Alcoholism and Alcohol Abuse: MedlinePlus. (n.d.). Retrieved December 10, 2017, from
https://medlineplus.gov/alcoholismandalcoholabuse.html


CDC (2016, March 07). Fact Sheets – Excessive Alcohol Use and Risks to Men’s Health. Retrieved December 10, 2017, from
https://www.cdc.gov/alcohol/fact-sheets/mens-health.htm

Gender and Substance Abuse. (n.d.). Retrieved December 10, 2017, from
https://alcoholrehab.com/drug-addiction/gender-and-substance-abuse

Ghosh, P. (2012, December 29). The Alcoholism Gender Gap: Why Are More U.S. Women Becoming Problem Drinkers? Retrieved December 10, 2017, from
https://www.ibtimes.com/g00/alcoholism-gender-gap-why-are-more-us-women- becoming-problem-drinkers-316486

Healthline. (2017, August 23). Alcoholism. Causes, Risk Factors, and Symptoms.
Retrieved December 10, 2017, from
https://www.healthline.com/health/alcoholism/basics

Hunt, J. (2012, March 9). Why the Gay and Transgender Population Experiences Higher Rates of Substance Use. Retrieved December 10, 2017, from
https://cdn.americanprogress.org/wp- content/uploads/issues/2012/03/pdf/lgbt_substance_abuse.pdf

National Institute on Alcohol Abuse and Addiction (NIAAA). (2008, July). Publications.
Alcohol and Other Drugs Retrieved January 25, 2009, from
https://pubs.niaaa.nih.gov/publications/AA76/AA76.htm

Social Drinking vs. Alcoholism. (2013, November 19). Retrieved December 10, 2017, from
https://genpsych.com/2013/11/19/social-drinking-vs-alcoholism/


Strauss, V. (2013, October 28). Five stereotypes about poor families and education. The Washington Post. Retrieved December 10, 2017, from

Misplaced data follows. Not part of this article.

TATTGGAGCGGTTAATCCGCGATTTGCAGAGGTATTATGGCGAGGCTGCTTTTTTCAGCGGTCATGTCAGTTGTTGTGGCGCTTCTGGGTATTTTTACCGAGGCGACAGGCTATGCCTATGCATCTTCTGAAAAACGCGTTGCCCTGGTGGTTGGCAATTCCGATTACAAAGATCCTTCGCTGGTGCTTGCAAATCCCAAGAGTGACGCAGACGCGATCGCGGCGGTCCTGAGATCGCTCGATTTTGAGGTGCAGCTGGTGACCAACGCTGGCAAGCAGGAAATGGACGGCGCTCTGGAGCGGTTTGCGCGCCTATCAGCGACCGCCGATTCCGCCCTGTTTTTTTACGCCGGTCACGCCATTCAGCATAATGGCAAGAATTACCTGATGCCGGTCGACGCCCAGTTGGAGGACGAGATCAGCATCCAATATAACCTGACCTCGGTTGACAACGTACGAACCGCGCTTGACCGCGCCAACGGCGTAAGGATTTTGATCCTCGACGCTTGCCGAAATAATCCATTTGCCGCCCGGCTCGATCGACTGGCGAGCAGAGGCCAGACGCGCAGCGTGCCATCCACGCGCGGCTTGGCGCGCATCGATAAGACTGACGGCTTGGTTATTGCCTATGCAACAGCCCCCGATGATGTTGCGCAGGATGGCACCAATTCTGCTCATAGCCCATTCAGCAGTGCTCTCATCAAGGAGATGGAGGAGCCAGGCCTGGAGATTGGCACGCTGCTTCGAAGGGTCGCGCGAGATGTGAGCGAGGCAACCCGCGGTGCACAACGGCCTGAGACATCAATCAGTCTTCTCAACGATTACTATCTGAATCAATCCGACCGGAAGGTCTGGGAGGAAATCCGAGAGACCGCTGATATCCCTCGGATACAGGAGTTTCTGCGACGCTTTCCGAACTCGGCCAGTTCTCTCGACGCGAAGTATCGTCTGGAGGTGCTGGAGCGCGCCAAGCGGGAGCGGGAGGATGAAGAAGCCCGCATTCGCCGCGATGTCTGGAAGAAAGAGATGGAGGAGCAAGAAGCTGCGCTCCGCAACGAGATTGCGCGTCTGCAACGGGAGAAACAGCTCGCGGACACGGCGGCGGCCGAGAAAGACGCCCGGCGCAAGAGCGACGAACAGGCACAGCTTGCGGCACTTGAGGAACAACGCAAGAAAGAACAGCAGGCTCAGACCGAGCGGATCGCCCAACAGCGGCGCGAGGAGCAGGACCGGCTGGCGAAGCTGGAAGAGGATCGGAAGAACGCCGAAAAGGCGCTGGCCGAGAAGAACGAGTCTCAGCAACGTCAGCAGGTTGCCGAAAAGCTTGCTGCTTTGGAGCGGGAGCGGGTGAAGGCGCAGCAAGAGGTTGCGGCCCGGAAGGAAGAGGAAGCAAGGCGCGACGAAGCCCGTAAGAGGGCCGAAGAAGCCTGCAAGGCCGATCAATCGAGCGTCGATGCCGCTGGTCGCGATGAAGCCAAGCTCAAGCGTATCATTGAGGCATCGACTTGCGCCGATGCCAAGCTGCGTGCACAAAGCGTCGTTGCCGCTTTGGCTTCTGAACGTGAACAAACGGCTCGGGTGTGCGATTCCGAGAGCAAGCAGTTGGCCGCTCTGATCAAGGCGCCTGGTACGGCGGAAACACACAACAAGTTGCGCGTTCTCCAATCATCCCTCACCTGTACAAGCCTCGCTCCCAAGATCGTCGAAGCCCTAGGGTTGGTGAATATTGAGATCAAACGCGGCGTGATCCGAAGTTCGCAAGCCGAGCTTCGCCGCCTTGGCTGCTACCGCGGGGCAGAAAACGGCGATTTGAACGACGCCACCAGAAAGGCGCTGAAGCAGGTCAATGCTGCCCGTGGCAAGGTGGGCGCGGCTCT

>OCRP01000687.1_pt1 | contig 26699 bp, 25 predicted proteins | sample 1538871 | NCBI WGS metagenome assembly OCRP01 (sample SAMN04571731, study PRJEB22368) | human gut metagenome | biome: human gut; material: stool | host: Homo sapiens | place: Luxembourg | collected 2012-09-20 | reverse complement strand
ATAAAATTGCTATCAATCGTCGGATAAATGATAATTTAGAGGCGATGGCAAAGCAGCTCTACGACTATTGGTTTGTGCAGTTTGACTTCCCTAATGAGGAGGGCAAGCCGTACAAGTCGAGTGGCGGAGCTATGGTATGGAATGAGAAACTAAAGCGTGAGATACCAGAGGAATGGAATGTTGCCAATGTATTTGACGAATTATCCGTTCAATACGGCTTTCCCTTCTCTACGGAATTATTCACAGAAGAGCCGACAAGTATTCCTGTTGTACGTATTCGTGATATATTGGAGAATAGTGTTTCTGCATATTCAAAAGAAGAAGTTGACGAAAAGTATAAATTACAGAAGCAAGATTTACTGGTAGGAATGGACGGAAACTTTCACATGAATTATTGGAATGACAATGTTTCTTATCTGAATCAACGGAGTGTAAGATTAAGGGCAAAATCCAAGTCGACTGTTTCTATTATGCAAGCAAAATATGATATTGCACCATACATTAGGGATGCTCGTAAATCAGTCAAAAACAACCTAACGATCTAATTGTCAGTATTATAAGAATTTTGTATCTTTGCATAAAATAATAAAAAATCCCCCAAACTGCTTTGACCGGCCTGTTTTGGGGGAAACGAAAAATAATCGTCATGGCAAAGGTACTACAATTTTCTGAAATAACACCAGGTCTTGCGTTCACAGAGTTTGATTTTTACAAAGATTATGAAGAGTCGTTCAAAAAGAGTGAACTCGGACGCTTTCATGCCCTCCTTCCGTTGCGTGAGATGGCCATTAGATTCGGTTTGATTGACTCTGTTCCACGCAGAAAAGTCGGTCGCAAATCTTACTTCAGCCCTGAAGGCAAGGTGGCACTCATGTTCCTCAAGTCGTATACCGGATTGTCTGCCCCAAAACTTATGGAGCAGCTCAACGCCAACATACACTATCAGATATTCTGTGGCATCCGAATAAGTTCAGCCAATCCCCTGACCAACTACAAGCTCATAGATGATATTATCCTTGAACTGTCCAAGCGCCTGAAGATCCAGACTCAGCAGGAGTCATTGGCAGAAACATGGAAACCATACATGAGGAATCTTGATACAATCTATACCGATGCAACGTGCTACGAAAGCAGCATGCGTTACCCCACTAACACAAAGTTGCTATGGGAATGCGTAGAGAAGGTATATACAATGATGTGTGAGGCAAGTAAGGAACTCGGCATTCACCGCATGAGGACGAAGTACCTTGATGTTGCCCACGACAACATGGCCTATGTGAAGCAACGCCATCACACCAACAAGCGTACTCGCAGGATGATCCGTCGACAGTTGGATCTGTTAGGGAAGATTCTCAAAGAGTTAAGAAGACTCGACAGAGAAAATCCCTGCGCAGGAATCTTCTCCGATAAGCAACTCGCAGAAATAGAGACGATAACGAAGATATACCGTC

https://www.washingtonpost.com/news/answer-sheet/wp/2013/10/28/five- stereotypes-about-poor-families-and-education/


T, B. (2017, December 5). How to Tell the Difference Between Alcohol Abuse and Dependence. Retrieved December 10, 2017, from
https://www.verywell.com/alcohol-abuse-vs-alcohol-dependence-63101

WebMD. (2005 – 2009). Depression Guide. Alcohol and Depression. Retrieved December 12, 2017, from https://www.webmd.com/depression/guide/alcohol-and-depresssion#1

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essays

Deadly Justice

Dexter Morgan from the book Darkly Dreaming Dexter by Jeff Lindsay is a fictional vigilante serial killer who can be compared to the criminal justice system because he was taught that it wasn’t adequate for society. His police officer adoptive-father helped him control his murderous impulses by limiting his victims to only people who were serial killers, especially those who managed to get out of the prison system or were let off the hook completely because of loopholes in the judicial system. His brutal method was to background-check and track down a potential serial killer to confirm if they were guilty. Once absolute, he would knock the victim unconscious and tie them to a table covered in saran wrap. His victim would then wake up to pictures of their victims in order that they would understand why they were guilty, and then Dexter would ceremoniously murder the victim with a knife. This could be compared a rogue police officer who intentionally murders during an arrest, or to the death penalty, where a criminal has been caught, gone through a fair trial and declared guilty enough to receive the death sentence. The difference between Dexter’s and the criminal justice system’s methods is that only the latter generally follows US constitutional law while Dexter’s methods follow what his father taught him.